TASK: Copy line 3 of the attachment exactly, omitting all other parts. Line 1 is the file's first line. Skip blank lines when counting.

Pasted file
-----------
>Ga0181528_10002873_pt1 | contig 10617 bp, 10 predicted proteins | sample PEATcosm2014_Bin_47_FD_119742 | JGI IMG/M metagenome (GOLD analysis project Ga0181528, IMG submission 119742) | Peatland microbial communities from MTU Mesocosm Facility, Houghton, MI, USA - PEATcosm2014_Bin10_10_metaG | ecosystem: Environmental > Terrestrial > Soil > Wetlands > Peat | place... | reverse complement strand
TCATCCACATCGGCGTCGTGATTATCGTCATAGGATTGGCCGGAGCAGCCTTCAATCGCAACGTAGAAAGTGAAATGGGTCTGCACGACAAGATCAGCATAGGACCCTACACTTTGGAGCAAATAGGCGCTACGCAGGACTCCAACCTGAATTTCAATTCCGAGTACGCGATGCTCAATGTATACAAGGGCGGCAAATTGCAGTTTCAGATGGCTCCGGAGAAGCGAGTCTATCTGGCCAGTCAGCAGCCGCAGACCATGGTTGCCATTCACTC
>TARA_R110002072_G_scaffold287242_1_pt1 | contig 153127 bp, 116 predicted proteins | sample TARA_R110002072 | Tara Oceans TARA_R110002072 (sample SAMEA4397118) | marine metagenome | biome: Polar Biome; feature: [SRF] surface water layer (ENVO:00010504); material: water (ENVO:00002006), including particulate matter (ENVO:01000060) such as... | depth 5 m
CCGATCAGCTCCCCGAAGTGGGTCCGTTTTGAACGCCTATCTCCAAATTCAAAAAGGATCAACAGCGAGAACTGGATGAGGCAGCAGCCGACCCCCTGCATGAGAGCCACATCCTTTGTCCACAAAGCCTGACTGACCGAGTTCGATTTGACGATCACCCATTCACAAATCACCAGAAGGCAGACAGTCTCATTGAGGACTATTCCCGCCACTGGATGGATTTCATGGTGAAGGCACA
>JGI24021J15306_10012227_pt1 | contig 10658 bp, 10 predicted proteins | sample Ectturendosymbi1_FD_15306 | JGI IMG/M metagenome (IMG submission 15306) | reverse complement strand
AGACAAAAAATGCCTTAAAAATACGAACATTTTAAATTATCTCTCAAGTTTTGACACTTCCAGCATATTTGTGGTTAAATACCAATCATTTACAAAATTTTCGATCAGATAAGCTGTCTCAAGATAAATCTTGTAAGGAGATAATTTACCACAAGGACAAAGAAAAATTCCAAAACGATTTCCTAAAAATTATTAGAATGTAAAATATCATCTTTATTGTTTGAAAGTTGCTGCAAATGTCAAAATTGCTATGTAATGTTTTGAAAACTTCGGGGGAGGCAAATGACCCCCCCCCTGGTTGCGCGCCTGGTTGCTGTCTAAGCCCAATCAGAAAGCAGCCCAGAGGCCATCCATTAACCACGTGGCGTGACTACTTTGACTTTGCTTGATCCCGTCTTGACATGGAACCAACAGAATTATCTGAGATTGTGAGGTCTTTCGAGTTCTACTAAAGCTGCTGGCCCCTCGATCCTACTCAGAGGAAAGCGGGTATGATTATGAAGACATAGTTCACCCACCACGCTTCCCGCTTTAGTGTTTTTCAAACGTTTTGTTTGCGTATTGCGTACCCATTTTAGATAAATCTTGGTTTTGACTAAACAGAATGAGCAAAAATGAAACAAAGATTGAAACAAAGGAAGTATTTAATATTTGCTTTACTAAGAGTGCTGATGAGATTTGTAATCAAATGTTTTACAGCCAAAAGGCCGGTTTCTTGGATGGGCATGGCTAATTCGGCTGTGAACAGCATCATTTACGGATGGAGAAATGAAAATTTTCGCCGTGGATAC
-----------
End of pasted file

>TARA_R110002072_G_scaffold287242_1_pt1 | contig 153127 bp, 116 predicted proteins | sample TARA_R110002072 | Tara Oceans TARA_R110002072 (sample SAMEA4397118) | marine metagenome | biome: Polar Biome; feature: [SRF] surface water layer (ENVO:00010504); material: water (ENVO:00002006), including particulate matter (ENVO:01000060) such as... | depth 5 m